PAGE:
Rome Diaries - Week 114
December 9th, 2010
Yesterday our cook confided, “I want to be a pilgrim.” In part, the journey was to seek a healing for a painful circulation problem in her legs. That evening she joined a candlelight procession of 2000 people who walked through the night to celebrate a dawn Mass at the Sanctuary of Divino Amore. No cure was delivered but that made no difference. It was a beautiful night for walking and singing in the dark.
December 16th, 2010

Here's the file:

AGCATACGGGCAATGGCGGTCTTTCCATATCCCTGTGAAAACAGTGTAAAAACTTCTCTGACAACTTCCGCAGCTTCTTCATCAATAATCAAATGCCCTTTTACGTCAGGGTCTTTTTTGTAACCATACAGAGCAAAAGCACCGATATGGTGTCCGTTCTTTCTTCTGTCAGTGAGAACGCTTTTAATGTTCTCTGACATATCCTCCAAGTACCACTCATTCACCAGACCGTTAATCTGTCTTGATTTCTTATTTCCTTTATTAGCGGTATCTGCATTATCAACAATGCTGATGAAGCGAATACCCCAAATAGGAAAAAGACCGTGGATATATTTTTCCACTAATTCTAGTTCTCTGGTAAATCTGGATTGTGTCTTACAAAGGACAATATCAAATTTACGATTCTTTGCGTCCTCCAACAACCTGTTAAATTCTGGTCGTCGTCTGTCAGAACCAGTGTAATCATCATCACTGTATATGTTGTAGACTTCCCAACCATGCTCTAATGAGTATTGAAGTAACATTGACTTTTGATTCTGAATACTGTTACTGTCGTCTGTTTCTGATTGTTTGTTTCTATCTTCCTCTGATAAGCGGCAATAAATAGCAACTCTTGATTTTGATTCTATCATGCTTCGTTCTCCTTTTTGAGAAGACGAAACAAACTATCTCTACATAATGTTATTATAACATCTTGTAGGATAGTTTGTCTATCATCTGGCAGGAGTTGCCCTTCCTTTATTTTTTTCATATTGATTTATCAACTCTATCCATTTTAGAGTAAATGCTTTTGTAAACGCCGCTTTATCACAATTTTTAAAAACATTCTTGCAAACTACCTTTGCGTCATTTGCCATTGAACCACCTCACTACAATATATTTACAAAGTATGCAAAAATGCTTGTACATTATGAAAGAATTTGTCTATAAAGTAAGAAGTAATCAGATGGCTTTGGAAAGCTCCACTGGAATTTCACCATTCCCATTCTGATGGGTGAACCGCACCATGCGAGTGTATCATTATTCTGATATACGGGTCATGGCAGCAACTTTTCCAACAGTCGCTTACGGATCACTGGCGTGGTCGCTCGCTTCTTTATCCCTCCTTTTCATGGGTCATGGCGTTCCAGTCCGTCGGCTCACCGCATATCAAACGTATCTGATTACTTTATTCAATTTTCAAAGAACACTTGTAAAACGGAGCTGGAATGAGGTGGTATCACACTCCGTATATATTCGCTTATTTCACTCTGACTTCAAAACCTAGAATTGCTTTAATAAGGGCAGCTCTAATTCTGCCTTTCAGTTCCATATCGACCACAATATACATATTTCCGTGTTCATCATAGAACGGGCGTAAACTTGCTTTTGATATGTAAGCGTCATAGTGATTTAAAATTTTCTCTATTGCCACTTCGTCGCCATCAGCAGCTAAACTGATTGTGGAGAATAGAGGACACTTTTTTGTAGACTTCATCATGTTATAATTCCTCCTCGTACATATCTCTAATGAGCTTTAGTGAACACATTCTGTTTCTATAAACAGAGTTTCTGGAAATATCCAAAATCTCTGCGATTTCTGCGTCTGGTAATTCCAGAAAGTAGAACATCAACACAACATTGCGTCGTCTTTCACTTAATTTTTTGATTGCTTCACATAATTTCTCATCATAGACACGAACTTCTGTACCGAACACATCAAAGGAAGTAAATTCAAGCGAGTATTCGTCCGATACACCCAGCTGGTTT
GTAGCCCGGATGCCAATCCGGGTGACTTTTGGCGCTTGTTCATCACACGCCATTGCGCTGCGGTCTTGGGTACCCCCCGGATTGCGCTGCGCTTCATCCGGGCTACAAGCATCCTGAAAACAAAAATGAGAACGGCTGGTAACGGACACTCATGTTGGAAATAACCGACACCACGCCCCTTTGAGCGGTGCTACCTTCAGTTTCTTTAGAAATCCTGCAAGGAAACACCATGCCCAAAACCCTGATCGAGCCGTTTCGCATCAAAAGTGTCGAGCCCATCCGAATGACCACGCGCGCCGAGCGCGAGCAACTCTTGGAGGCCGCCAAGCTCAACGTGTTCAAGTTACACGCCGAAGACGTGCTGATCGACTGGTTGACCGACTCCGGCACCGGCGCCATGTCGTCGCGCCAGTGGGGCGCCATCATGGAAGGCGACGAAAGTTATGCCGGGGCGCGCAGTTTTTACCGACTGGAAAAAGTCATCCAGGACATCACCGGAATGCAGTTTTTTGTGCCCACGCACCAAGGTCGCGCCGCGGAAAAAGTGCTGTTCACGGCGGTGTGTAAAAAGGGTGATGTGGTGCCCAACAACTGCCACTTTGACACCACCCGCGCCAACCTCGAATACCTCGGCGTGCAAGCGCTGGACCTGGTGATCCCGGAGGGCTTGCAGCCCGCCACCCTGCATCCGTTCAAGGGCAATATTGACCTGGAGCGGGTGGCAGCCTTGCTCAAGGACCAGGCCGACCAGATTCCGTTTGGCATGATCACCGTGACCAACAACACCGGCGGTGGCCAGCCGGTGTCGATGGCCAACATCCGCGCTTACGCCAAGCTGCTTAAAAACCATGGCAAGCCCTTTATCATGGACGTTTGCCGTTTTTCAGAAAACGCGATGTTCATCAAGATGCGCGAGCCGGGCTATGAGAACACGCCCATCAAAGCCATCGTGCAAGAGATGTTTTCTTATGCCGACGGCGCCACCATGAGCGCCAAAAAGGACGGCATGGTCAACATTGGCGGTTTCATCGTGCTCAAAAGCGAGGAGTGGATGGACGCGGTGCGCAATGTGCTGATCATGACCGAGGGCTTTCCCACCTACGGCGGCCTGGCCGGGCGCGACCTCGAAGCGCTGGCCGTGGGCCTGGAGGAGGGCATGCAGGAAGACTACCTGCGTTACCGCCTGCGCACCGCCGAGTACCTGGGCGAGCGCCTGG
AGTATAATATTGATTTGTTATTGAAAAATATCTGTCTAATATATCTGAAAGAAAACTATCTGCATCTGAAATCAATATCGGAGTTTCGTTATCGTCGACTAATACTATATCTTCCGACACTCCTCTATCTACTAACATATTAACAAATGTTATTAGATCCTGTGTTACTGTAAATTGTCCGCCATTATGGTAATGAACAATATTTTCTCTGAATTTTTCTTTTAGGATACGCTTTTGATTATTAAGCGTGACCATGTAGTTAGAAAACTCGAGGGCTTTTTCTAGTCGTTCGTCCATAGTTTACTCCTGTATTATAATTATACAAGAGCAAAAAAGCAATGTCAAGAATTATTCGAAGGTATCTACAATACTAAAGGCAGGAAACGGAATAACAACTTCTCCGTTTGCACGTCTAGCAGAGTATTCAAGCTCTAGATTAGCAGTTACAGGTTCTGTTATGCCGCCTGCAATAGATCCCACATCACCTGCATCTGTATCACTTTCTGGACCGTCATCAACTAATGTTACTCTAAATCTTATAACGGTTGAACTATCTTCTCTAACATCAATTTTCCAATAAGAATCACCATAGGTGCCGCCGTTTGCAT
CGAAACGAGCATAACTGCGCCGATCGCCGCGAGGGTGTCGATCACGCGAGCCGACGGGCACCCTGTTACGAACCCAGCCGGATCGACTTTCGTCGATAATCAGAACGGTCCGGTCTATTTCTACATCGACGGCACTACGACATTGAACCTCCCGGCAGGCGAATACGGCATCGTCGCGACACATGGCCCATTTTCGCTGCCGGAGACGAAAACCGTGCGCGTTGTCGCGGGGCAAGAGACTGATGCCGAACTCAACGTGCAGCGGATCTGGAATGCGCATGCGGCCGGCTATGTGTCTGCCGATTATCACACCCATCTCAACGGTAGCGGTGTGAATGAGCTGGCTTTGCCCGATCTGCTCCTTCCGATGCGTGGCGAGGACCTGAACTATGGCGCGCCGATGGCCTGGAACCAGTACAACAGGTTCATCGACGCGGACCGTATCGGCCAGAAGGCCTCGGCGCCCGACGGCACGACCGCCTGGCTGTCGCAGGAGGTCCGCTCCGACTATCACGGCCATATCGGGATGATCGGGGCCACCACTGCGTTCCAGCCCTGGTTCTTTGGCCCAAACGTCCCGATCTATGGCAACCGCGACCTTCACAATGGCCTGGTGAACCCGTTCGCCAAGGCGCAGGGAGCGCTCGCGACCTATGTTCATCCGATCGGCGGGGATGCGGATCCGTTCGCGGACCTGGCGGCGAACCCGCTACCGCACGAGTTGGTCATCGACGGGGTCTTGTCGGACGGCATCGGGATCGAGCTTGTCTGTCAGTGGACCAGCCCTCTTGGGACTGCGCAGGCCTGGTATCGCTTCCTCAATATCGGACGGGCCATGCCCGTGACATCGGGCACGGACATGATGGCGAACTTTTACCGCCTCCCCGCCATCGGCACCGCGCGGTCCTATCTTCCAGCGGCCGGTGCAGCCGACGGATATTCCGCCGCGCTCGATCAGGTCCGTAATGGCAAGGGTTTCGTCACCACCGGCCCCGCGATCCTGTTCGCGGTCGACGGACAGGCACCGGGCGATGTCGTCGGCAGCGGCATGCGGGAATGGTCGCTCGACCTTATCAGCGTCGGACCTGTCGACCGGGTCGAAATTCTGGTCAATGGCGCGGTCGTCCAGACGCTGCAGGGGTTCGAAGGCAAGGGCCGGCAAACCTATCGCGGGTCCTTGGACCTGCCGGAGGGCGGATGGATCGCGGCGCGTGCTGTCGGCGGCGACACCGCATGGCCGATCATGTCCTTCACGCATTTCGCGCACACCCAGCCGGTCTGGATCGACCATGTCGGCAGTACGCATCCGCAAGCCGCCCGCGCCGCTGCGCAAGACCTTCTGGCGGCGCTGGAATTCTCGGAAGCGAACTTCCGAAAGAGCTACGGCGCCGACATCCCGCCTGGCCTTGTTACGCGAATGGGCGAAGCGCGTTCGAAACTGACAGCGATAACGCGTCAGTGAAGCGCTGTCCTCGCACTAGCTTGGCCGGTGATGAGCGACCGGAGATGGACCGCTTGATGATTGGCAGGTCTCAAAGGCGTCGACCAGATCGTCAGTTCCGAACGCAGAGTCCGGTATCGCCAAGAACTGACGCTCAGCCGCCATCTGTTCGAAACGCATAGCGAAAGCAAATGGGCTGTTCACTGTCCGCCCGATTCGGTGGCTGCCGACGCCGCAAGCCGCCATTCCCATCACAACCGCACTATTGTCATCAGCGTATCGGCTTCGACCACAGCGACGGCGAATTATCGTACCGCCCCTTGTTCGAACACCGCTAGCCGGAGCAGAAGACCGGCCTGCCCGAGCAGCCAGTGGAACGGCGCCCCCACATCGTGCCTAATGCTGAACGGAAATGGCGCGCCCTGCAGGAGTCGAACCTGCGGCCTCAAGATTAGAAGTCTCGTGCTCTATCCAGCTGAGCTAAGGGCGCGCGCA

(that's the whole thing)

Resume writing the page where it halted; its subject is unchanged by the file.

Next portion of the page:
I visit the beloved Street Cleaners’ Nativity Scene, situated a few hundred yards from the walls of the Vatican at Via dei Cavalleggeri, 5. It is “precious” in the best sense of the word: Fragments of St. Peter’s colonnade have been donated by cardinals, wood from the Franciscans of Bethlehem and the smoke coming out of the chimneys is incense. Miniature evergreens and bonsai dot the courtyards and surrounding hills of this perfectly reproduced Palestinian village. Rushing waters of rivers and aqueducts wind through the scene. As I am admiring the work, Giuseppe Ianni comes over to me, beaming, “I began building this 39 years ago,” he tells me. Although over two million people have visited this Nativity scene (it is on permanent display), I am the only one right now and get a tour of the picture gallery showing visits from Mother Teresa and the twenty-four visits of Pope John Paul II. He came each year until his declining health prevented it. A special portfolio includes the ghost image of a ciborium filled consecrated hosts that had been placed in the display’s cave of the Nativity during Mass. A miracle? Mr. Ianni moves his hand from side to side...could be! Another object, a stone which St. Rita of Cascia had knelt upon, has the outline of the Madonna and Child, if you look close, in the right light. All who visit are given a memento: a tiny bundle of sticks (fascina) from the Mediterranean tree used for street sweeping brooms. Mine is nestled under the head of the Christ child in my own manger scene; he looks content, happy about street cleaners whose vision inspired everyone from popes to school kids.